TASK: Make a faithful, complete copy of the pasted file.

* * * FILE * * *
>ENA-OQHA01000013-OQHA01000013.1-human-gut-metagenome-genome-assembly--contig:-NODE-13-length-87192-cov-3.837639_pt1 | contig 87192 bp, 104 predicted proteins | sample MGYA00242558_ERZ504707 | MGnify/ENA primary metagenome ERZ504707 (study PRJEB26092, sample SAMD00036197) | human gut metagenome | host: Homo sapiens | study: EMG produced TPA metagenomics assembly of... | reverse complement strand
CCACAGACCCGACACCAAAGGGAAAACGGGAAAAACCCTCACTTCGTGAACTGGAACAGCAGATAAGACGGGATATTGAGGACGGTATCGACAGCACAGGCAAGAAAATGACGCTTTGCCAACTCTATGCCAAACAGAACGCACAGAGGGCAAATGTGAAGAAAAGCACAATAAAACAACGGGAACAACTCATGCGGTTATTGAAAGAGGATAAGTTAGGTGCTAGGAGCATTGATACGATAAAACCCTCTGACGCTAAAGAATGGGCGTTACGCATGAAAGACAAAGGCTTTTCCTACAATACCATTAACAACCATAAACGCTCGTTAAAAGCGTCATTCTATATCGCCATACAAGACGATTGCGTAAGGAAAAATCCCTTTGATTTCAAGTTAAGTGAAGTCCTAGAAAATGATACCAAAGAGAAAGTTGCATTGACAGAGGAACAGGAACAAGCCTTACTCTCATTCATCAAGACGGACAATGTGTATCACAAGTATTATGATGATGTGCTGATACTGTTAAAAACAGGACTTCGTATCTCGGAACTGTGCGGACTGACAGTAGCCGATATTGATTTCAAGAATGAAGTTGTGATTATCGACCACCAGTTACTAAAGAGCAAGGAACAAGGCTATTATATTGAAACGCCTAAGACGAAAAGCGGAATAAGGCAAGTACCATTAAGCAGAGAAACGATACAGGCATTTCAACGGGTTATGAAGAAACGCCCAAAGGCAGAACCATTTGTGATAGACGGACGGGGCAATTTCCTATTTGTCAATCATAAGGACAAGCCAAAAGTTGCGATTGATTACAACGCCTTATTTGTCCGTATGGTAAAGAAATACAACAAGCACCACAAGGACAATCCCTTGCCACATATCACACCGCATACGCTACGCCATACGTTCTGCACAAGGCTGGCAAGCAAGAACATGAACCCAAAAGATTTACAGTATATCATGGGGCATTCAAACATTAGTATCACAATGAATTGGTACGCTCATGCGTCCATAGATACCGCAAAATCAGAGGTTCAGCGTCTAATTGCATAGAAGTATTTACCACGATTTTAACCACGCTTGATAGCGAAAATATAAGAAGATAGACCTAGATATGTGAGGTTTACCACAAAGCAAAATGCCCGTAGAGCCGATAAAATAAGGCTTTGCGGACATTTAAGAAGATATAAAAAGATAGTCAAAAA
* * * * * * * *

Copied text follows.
>ENA-OQHA01000013-OQHA01000013.1-human-gut-metagenome-genome-assembly--contig:-NODE-13-length-87192-cov-3.837639_pt1 | contig 87192 bp, 104 predicted proteins | sample MGYA00242558_ERZ504707 | MGnify/ENA primary metagenome ERZ504707 (study PRJEB26092, sample SAMD00036197) | human gut metagenome | host: Homo sapiens | study: EMG produced TPA metagenomics assembly of... | reverse complement strand
CCACAGACCCGACACCAAAGGGAAAACGGGAAAAACCCTCACTTCGTGAACTGGAACAGCAGATAAGACGGGATATTGAGGACGGTATCGACAGCACAGGCAAGAAAATGACGCTTTGCCAACTCTATGCCAAACAGAACGCACAGAGGGCAAATGTGAAGAAAAGCACAATAAAACAACGGGAACAACTCATGCGGTTATTGAAAGAGGATAAGTTAGGTGCTAGGAGCATTGATACGATAAAACCCTCTGACGCTAAAGAATGGGCGTTACGCATGAAAGACAAAGGCTTTTCCTACAATACCATTAACAACCATAAACGCTCGTTAAAAGCGTCATTCTATATCGCCATACAAGACGATTGCGTAAGGAAAAATCCCTTTGATTTCAAGTTAAGTGAAGTCCTAGAAAATGATACCAAAGAGAAAGTTGCATTGACAGAGGAACAGGAACAAGCCTTACTCTCATTCATCAAGACGGACAATGTGTATCACAAGTATTATGATGATGTGCTGATACTGTTAAAAACAGGACTTCGTATCTCGGAACTGTGCGGACTGACAGTAGCCGATATTGATTTCAAGAATGAAGTTGTGATTATCGACCACCAGTTACTAAAGAGCAAGGAACAAGGCTATTATATTGAAACGCCTAAGACGAAAAGCGGAATAAGGCAAGTACCATTAAGCAGAGAAACGATACAGGCATTTCAACGGGTTATGAAGAAACGCCCAAAGGCAGAACCATTTGTGATAGACGGACGGGGCAATTTCCTATTTGTCAATCATAAGGACAAGCCAAAAGTTGCGATTGATTACAACGCCTTATTTGTCCGTATGGTAAAGAAATACAACAAGCACCACAAGGACAATCCCTTGCCACATATCACACCGCATACGCTACGCCATACGTTCTGCACAAGGCTGGCAAGCAAGAACATGAACCCAAAAGATTTACAGTATATCATGGGGCATTCAAACATTAGTATCACAATGAATTGGTACGCTCATGCGTCCATAGATACCGCAAAATCAGAGGTTCAGCGTCTAATTGCATAGAAGTATTTACCACGATTTTAACCACGCTTGATAGCGAAAATATAAGAAGATAGACCTAGATATGTGAGGTTTACCACAAAGCAAAATGCCCGTAGAGCCGATAAAATAAGGCTTTGCGGACATTTAAGAAGATATAAAAAGATAGTCAAAAA